Visual odometry involves the steps described below.

Feature Extraction

In this step, distinctive visual features are detected and extracted from consecutive images captured by the camera. These features can be keypoints, such as corners, edges, or blobs, that have distinct patterns and can be easily identified in different images. Popular feature extraction techniques include Harris corner detection, SIFT (Scale-Invariant Feature Transform), ORB (Oriented FAST and Rotated BRIEF), and AKAZE (Accelerated-KAZE).

Feature Matching

Once the features are extracted from two consecutive images, the next step is to match the corresponding features between the frames. Feature matching aims to find the same visual feature points in both images. This is often achieved using algorithms like the nearest neighbor search, where the distances between feature descriptors are computed to find the best matches. Some matching methods may include additional filtering or robust estimation to handle outliers and false matches.

Motion Estimation

With the corresponding feature matches between the images, the motion estimation process begins. The goal is to calculate the relative camera motion between the two frames. This motion is typically represented as the camera's translation (change in position) and rotation (change in orientation) relative to the initial frame. The motion can be estimated using RANSAC (Random Sample Consensus) algorithms such as the 5-point or 8-point algorithms, to handle outliers and improve accuracy.

Trajectory Estimation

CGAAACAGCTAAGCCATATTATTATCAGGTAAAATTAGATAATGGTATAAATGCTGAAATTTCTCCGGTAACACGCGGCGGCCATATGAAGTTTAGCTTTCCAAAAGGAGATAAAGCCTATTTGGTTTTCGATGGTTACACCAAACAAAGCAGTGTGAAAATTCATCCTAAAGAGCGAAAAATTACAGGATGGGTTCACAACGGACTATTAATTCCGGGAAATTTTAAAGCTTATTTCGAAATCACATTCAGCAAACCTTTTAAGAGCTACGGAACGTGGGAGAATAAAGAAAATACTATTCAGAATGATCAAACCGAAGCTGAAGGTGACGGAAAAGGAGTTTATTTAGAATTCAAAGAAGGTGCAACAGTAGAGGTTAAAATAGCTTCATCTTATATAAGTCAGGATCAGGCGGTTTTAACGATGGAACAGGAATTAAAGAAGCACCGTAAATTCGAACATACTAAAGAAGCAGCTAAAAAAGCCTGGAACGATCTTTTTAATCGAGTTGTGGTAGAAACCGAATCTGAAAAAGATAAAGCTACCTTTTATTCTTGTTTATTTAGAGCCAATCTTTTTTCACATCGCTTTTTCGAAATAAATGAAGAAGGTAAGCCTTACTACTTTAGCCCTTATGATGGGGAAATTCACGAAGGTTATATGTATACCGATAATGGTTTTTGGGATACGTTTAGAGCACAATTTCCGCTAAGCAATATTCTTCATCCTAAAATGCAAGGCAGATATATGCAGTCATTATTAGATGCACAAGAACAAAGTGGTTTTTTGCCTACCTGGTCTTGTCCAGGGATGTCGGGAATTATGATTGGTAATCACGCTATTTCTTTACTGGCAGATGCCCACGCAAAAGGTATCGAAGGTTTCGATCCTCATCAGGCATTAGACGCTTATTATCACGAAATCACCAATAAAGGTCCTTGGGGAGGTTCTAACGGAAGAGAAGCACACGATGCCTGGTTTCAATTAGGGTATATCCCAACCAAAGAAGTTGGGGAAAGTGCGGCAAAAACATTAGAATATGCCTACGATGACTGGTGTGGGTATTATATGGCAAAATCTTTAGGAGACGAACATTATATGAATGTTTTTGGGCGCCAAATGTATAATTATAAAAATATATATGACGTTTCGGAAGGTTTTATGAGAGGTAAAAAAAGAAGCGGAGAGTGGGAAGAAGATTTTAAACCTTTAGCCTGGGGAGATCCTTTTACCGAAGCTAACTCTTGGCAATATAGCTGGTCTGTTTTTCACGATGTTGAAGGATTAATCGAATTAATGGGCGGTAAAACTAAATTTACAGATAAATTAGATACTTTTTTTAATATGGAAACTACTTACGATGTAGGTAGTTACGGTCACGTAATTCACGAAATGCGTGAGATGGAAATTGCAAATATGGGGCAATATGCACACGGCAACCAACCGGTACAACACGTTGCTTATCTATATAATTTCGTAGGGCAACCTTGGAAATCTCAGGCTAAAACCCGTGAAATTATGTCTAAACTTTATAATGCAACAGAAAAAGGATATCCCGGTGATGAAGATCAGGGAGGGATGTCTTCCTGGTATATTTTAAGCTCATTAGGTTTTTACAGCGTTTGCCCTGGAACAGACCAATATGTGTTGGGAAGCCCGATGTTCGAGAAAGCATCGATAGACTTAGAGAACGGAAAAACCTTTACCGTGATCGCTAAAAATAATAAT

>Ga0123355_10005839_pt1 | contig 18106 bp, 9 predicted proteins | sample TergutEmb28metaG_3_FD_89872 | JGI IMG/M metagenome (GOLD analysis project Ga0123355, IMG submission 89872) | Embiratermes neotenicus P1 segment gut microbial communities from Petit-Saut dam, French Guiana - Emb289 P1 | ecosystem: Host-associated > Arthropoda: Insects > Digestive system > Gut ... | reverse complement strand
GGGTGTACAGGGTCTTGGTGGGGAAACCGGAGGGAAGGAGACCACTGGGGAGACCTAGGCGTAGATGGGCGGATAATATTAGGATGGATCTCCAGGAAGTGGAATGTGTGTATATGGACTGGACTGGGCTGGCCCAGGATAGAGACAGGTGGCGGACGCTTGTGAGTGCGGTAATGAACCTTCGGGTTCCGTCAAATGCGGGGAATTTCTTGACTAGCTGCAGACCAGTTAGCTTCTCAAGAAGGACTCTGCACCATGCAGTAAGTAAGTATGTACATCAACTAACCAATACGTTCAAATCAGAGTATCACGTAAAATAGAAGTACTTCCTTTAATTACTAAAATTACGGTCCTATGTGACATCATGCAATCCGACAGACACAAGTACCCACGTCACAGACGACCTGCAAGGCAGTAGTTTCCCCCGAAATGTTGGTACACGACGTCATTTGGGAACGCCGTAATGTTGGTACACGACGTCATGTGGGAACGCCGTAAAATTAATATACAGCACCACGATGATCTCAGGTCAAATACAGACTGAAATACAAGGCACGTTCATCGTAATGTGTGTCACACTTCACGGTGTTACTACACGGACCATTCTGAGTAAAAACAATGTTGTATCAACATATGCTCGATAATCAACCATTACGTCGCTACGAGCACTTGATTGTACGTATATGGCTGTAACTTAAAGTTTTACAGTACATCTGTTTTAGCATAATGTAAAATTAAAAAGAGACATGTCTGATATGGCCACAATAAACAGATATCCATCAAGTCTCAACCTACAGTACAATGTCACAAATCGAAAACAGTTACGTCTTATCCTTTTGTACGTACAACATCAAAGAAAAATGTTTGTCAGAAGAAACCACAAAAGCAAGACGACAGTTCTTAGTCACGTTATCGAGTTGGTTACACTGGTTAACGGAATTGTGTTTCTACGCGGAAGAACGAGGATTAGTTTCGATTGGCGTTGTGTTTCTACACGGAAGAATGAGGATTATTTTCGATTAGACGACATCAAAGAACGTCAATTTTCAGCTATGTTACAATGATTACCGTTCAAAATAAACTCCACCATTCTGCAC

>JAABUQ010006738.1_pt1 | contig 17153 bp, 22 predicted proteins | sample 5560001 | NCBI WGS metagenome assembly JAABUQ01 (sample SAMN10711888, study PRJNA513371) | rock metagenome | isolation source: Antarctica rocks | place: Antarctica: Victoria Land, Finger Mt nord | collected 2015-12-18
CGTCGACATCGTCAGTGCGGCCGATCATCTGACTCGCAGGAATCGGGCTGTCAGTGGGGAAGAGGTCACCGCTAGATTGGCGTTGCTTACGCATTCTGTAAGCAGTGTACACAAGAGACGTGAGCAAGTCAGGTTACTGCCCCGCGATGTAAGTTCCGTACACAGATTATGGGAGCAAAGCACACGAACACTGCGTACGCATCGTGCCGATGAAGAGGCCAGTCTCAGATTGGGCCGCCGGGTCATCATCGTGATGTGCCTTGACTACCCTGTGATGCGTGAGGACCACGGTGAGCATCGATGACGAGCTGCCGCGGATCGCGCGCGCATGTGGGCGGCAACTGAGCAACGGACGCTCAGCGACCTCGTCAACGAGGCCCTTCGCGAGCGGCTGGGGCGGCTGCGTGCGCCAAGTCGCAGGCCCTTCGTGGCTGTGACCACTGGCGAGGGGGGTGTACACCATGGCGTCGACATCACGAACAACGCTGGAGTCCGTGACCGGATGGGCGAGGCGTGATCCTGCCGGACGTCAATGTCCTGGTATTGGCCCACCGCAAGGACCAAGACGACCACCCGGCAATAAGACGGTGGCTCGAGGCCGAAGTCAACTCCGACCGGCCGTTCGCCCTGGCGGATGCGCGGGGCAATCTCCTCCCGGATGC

To obtain the camera's trajectory over time, the relative motions estimated in successive image pairs are integrated. The trajectory estimation involves cumulatively accumulating the camera's position and orientation changes. By continually updating the camera's position based on the relative motions between consecutive frames, the visual odometry system can infer the camera's path through the environment. This provides a relative trajectory that indicates how the camera has moved from its starting position, but it does not provide an absolute position without additional techniques like loop closure and global localization.

Visual Odometry in Miko

The schematic below outlines the various modules that comprise the visual odometry (VO) system developed at Miko

Testing our pure visual-odometry (VO) system on the well known EuRoC dataset -V2_01 reveals that the trajectories obtained have a tendency to drift away from the ground truth, as seen in the plot below. 

This outcome is anticipated, given the inherent limitations of a traditional Visual Odometry (VO) system. We will explore these limitations in detail in the following section.

Challenges of Visual Odometry

Visual odometry, while a powerful technique, comes with several pitfalls and challenges that can affect its accuracy and robustness. In the context of companion robots, additional challenges are introduced due to the indoor settings (please refer to our previous blog for challenges due to indoor settings). We summarize some of the key challenges of visual odometry below.